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The Fifth Cord (1971)
"Giornata nera per l'ariete" (original title)

6.6
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Ratings: 6.6/10 from 663 users  
Reviews: 20 user | 38 critic

An alcoholic journalist finds himself on the trail of a murderer after the police make him a suspect in their investigation.

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Title: The Fifth Cord (1971)

The Fifth Cord (1971) on IMDb 6.6/10

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Cast

Cast overview, first billed only:
...
Andrea Bild
Silvia Monti ...
Helene
...
Police Inspector
Ira von Fürstenberg ...
Isabel Lancia
Edmund Purdom ...
Edouard Vermont
Rossella Falk ...
Sophia Bini
...
Dr. Richard Bini
Guido Alberti ...
Traversi
Luciano Bartoli ...
Walter Auer (as Luciano Baroli)
Agostina Belli ...
Giulia
Maurizio Bonuglia ...
John Lubbock
Pamela Tiffin ...
Lu Auer
Corrado Gaipa ...
Editor
Andrea Scotti ...
Vogel
Luigi Antonio Guerra ...
(as L. Antonio Guerra)
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Storyline

After a high-class party in Rome, there's an assault. The victim is injured but lives. Andrea, an investigative reporter who drinks too much, is assigned the story. Then, always on Tuesdays, there are a series of murders. At each crime scene, a glove is left with a finger cut off for each victim. After four murders, Andrea thinks he's making progress, but by this time he may himself be a suspect, and someone he loves is in danger. Written by <jhailey@hotmail.com>

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Genres:

Mystery | Thriller

Certificate:

Not Rated | See all certifications »
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Release Date:

January 1975 (USA)  »

Also Known As:

Evil Fingers  »

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Color:

(Eastmancolor)
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Featured in Giornata nera (2006) See more »

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User Reviews

 
A Giallo to see once you've seen the classics of the genre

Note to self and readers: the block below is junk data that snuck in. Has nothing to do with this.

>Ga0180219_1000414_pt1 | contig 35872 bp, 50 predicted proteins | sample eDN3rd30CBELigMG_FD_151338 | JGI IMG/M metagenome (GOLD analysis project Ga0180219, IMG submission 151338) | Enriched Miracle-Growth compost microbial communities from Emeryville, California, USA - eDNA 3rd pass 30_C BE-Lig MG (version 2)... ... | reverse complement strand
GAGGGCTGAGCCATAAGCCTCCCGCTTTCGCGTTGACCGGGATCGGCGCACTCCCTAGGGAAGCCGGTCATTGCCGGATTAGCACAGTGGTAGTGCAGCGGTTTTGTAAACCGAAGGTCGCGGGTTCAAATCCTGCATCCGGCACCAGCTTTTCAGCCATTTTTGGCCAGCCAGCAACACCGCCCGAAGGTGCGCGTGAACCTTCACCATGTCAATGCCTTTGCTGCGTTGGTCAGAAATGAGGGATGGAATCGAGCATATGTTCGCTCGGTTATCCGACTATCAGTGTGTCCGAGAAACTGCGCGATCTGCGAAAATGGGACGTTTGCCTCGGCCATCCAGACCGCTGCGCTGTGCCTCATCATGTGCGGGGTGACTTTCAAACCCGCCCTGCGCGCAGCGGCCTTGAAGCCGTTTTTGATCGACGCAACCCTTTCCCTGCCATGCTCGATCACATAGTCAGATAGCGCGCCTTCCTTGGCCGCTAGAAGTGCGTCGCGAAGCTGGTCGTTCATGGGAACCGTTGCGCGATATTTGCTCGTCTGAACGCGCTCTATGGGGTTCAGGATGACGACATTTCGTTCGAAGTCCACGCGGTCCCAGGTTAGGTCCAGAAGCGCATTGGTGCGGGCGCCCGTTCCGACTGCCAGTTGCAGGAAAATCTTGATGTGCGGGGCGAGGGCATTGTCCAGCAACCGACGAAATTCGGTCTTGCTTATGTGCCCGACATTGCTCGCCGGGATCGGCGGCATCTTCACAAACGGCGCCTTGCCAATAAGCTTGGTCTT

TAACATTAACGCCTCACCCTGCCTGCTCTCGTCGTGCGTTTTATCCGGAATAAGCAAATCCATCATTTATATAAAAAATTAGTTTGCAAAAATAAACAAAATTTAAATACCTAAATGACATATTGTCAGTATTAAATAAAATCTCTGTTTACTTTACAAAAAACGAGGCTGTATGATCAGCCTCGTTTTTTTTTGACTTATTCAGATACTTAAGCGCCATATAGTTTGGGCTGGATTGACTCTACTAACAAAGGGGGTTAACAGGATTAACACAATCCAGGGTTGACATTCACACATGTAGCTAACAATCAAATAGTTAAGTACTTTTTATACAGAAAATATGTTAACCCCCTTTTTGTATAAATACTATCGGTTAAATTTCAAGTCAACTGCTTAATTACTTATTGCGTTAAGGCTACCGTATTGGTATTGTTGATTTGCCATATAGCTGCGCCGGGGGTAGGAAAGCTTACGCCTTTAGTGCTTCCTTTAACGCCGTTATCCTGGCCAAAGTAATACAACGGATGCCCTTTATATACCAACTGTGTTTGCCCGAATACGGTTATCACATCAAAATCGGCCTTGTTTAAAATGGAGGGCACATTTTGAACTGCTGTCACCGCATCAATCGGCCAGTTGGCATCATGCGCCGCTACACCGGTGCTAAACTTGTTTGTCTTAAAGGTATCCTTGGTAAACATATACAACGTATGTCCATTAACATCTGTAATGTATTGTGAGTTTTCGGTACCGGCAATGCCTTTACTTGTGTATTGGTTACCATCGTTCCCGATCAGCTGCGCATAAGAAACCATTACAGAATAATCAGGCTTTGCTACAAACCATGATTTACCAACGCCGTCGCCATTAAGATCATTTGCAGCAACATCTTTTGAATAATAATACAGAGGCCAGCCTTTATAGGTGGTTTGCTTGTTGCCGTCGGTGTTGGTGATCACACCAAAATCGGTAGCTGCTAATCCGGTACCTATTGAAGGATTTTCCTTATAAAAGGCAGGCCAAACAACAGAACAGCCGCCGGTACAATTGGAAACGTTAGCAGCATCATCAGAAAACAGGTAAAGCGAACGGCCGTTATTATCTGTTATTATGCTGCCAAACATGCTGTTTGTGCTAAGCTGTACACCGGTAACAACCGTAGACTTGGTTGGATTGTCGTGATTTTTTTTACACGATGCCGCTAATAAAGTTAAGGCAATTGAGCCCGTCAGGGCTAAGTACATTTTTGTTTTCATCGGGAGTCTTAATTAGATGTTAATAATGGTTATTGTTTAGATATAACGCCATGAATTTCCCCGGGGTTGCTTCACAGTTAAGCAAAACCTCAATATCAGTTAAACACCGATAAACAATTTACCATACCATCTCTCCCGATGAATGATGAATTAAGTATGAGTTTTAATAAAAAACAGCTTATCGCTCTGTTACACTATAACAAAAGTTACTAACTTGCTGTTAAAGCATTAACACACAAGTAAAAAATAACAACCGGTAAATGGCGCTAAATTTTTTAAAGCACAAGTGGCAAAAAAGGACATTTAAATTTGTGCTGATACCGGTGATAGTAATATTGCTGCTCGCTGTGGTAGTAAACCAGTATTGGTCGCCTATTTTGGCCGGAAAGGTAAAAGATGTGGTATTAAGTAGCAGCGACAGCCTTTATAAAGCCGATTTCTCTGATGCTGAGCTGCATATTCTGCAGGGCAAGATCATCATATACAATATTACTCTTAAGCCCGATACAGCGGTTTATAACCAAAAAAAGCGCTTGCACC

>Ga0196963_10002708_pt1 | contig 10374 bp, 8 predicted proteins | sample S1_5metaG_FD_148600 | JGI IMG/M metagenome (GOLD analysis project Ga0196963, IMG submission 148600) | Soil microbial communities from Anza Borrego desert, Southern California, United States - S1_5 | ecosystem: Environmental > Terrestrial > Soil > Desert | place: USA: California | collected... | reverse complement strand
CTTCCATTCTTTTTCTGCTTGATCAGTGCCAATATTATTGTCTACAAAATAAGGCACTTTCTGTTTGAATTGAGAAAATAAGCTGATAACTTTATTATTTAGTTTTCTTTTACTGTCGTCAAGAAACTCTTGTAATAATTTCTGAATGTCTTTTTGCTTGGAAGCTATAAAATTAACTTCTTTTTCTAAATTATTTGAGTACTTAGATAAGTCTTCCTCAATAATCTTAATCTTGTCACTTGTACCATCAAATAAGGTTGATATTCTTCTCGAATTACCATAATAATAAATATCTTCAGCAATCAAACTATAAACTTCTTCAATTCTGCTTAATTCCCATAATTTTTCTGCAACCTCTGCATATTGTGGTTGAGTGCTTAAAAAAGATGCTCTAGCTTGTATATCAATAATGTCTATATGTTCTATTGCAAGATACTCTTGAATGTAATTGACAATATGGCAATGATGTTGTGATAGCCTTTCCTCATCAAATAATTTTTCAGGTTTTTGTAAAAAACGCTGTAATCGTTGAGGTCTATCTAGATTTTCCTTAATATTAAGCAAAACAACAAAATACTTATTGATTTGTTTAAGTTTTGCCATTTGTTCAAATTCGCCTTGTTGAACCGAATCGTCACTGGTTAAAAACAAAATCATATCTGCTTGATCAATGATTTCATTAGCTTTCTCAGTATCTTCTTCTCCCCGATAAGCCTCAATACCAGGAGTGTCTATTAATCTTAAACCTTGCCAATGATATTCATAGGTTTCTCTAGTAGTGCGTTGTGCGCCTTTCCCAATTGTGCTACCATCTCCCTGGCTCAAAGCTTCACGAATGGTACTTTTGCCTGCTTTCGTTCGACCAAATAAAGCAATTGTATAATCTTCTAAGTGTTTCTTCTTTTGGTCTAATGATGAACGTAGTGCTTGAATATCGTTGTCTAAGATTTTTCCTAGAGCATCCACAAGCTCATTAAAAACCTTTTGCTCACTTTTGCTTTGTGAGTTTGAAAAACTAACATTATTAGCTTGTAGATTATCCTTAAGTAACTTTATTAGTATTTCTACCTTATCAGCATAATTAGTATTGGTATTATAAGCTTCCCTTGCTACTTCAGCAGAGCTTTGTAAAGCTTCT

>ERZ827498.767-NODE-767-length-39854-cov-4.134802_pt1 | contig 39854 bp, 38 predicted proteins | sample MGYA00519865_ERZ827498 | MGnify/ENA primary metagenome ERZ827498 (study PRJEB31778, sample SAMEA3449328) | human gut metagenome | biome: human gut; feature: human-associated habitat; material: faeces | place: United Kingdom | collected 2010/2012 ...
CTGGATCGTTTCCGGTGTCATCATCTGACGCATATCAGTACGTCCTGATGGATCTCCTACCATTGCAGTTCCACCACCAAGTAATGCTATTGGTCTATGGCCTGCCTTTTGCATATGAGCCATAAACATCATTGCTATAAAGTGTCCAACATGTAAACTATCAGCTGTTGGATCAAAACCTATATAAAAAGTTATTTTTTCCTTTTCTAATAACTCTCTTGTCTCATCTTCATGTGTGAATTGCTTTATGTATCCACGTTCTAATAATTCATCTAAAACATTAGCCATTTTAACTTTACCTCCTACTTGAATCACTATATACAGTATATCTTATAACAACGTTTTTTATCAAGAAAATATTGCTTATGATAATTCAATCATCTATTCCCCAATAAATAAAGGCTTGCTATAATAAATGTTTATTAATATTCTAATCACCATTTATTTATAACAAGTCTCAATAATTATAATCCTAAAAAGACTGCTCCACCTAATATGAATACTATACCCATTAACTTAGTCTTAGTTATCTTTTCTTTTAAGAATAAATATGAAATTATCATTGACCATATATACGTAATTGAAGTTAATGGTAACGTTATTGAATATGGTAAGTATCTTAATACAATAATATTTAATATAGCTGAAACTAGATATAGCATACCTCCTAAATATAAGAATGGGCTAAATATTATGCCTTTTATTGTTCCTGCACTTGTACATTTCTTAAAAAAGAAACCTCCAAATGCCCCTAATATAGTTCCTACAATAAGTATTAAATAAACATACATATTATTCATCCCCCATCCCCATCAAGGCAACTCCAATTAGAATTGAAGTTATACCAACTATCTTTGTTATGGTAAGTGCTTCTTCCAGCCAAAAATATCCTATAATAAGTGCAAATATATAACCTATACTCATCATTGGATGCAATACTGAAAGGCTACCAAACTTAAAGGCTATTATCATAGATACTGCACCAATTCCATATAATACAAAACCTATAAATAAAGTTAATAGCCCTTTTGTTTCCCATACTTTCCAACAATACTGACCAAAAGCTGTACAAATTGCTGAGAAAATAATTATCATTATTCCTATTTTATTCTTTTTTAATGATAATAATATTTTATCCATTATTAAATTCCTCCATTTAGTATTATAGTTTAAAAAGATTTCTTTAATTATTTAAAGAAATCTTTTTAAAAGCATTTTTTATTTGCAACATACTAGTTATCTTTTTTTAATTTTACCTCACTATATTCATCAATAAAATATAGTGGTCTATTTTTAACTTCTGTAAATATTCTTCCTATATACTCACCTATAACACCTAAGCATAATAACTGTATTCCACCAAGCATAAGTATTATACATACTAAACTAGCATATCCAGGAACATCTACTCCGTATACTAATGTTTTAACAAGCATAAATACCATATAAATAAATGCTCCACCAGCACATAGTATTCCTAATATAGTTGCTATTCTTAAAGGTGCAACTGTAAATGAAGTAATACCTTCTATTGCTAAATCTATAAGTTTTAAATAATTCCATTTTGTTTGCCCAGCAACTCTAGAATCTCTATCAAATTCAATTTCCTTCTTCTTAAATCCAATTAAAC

5 January 2006 | by (Beverley Hills, England) – See all my reviews

The Giallo sub-genre has produced some really great films; films such The House With the Laughing Windows, What Have They Done To Solange, and just about everything Dario Argento made; and with that in mind, The Fifth Cord isn't that good a film. However, as lesser-known Giallo's go; The Fifth Cord will no doubt prove interesting viewing for Giallo fans. It's not great, but the film never really sets out to be; it's a Giallo typical of the film style, and features many of the Giallo trademarks, which will no doubt please fans. The Fifth Cord also benefits from having Django star Franco Nero in the lead role; which lends it a touch of class, and an extra quota of cult value. The plot is typical Giallo, and merely follows a murder investigation. It's the central character, therefore, that is most interesting about this film. Franco Nero stars as an alcoholic journalist, put on the trail of the murder both due to his profession, and the fact that the police see him as a suspect in the investigation.

Ennio Morricone is most famous for his scores to Sergio Leone's masterpieces, but he's also done a lot of work for Giallo's. His score here doesn't rival the ones in the Spaghetti Westerns; but, as ever, Morricone does a good job of setting the right atmosphere for the film, as his score goes from the swinging relaxed mood associated with Italian films, to a more piercing score for the macabre scenes. Nero's performance is a little ropey, and at times he's very hammy; but his screen presence makes up for it, and I really couldn't imagine this film without him in it. The film is well directed by Luigi Bazzoni, who shoots in a number of locations; with many of the scenes (the build up to the ending especially) being memorable due to his location shots. The murders aren't the most imaginative I've ever seen, but most are suitably macabre; and more than do their job in creating a foreboding atmosphere. One of the problems with Giallo is that they're often hard to follow, and this film suffers from that; but the plot is largely well paced, and the ending provides something of a surprise. This film is too insubstantial on the whole to be a 'must see'; but I still won't hesitate to recommend it to anyone who is a fan of Italian horror.


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